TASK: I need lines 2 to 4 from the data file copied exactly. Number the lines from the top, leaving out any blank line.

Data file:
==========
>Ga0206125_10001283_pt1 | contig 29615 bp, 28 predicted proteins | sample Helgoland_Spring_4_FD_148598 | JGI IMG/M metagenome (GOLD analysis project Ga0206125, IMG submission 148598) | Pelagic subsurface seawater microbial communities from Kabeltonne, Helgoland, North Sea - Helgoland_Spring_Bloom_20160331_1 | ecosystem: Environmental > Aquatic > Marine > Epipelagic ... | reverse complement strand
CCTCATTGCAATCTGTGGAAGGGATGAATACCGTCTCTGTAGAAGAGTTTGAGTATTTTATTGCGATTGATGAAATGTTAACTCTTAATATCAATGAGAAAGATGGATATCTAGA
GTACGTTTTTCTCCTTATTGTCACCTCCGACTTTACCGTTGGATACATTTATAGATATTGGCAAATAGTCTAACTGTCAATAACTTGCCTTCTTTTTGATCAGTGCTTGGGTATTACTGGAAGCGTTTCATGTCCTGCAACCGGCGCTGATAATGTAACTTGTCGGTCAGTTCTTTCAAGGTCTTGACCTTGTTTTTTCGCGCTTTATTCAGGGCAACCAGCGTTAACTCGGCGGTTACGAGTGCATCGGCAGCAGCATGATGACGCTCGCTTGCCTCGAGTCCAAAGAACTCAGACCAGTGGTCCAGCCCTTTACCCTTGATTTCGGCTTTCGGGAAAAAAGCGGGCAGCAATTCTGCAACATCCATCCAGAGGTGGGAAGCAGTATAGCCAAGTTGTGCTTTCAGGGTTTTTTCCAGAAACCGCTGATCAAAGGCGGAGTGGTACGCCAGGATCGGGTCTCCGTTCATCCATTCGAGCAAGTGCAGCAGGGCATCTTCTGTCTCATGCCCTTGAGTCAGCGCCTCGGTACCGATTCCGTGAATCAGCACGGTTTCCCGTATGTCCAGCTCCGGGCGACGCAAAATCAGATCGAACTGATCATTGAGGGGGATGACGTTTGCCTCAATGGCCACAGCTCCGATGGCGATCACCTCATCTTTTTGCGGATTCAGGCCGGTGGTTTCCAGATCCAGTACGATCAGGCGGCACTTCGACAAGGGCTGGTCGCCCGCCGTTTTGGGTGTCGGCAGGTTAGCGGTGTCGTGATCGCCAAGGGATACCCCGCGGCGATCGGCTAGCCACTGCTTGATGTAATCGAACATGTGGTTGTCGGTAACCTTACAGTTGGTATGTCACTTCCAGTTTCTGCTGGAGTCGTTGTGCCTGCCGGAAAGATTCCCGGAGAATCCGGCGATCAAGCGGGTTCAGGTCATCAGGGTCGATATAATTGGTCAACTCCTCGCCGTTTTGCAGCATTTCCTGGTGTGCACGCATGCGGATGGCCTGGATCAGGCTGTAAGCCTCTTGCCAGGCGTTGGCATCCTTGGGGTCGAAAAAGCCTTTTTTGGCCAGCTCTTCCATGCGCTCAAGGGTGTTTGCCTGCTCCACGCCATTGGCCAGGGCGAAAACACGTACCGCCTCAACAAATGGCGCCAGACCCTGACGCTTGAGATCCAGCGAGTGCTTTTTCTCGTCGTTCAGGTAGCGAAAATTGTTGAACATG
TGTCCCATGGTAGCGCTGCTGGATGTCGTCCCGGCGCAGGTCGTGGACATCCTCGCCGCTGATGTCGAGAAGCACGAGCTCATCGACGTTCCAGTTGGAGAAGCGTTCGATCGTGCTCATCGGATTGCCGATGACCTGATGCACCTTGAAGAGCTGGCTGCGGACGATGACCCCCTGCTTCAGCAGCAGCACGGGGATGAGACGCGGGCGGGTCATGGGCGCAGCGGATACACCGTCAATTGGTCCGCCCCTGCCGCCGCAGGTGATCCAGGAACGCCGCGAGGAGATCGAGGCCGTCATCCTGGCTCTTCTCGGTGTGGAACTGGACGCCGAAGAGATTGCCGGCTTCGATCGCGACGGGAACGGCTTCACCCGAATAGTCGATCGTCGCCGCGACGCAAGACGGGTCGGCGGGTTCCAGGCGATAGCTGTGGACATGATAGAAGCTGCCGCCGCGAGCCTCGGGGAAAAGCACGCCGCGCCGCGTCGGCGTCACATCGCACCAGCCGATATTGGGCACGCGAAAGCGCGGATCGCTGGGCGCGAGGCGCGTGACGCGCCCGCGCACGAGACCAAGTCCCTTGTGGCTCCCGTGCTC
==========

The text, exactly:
CCTCATTGCAATCTGTGGAAGGGATGAATACCGTCTCTGTAGAAGAGTTTGAGTATTTTATTGCGATTGATGAAATGTTAACTCTTAATATCAATGAGAAAGATGGATATCTAGA
GTACGTTTTTCTCCTTATTGTCACCTCCGACTTTACCGTTGGATACATTTATAGATATTGGCAAATAGTCTAACTGTCAATAACTTGCCTTCTTTTTGATCAGTGCTTGGGTATTACTGGAAGCGTTTCATGTCCTGCAACCGGCGCTGATAATGTAACTTGTCGGTCAGTTCTTTCAAGGTCTTGACCTTGTTTTTTCGCGCTTTATTCAGGGCAACCAGCGTTAACTCGGCGGTTACGAGTGCATCGGCAGCAGCATGATGACGCTCGCTTGCCTCGAGTCCAAAGAACTCAGACCAGTGGTCCAGCCCTTTACCCTTGATTTCGGCTTTCGGGAAAAAAGCGGGCAGCAATTCTGCAACATCCATCCAGAGGTGGGAAGCAGTATAGCCAAGTTGTGCTTTCAGGGTTTTTTCCAGAAACCGCTGATCAAAGGCGGAGTGGTACGCCAGGATCGGGTCTCCGTTCATCCATTCGAGCAAGTGCAGCAGGGCATCTTCTGTCTCATGCCCTTGAGTCAGCGCCTCGGTACCGATTCCGTGAATCAGCACGGTTTCCCGTATGTCCAGCTCCGGGCGACGCAAAATCAGATCGAACTGATCATTGAGGGGGATGACGTTTGCCTCAATGGCCACAGCTCCGATGGCGATCACCTCATCTTTTTGCGGATTCAGGCCGGTGGTTTCCAGATCCAGTACGATCAGGCGGCACTTCGACAAGGGCTGGTCGCCCGCCGTTTTGGGTGTCGGCAGGTTAGCGGTGTCGTGATCGCCAAGGGATACCCCGCGGCGATCGGCTAGCCACTGCTTGATGTAATCGAACATGTGGTTGTCGGTAACCTTACAGTTGGTATGTCACTTCCAGTTTCTGCTGGAGTCGTTGTGCCTGCCGGAAAGATTCCCGGAGAATCCGGCGATCAAGCGGGTTCAGGTCATCAGGGTCGATATAATTGGTCAACTCCTCGCCGTTTTGCAGCATTTCCTGGTGTGCACGCATGCGGATGGCCTGGATCAGGCTGTAAGCCTCTTGCCAGGCGTTGGCATCCTTGGGGTCGAAAAAGCCTTTTTTGGCCAGCTCTTCCATGCGCTCAAGGGTGTTTGCCTGCTCCACGCCATTGGCCAGGGCGAAAACACGTACCGCCTCAACAAATGGCGCCAGACCCTGACGCTTGAGATCCAGCGAGTGCTTTTTCTCGTCGTTCAGGTAGCGAAAATTGTTGAACATG
TGTCCCATGGTAGCGCTGCTGGATGTCGTCCCGGCGCAGGTCGTGGACATCCTCGCCGCTGATGTCGAGAAGCACGAGCTCATCGACGTTCCAGTTGGAGAAGCGTTCGATCGTGCTCATCGGATTGCCGATGACCTGATGCACCTTGAAGAGCTGGCTGCGGACGATGACCCCCTGCTTCAGCAGCAGCACGGGGATGAGACGCGGGCGGGTCATGGGCGCAGCGGATACACCGTCAATTGGTCCGCCCCTGCCGCCGCAGGTGATCCAGGAACGCCGCGAGGAGATCGAGGCCGTCATCCTGGCTCTTCTCGGTGTGGAACTGGACGCCGAAGAGATTGCCGGCTTCGATCGCGACGGGAACGGCTTCACCCGAATAGTCGATCGTCGCCGCGACGCAAGACGGGTCGGCGGGTTCCAGGCGATAGCTGTGGACATGATAGAAGCTGCCGCCGCGAGCCTCGGGGAAAAGCACGCCGCGCCGCGTCGGCGTCACATCGCACCAGCCGATATTGGGCACGCGAAAGCGCGGATCGCTGGGCGCGAGGCGCGTGACGCGCCCGCGCACGAGACCAAGTCCCTTGTGGCTCCCGTGCTC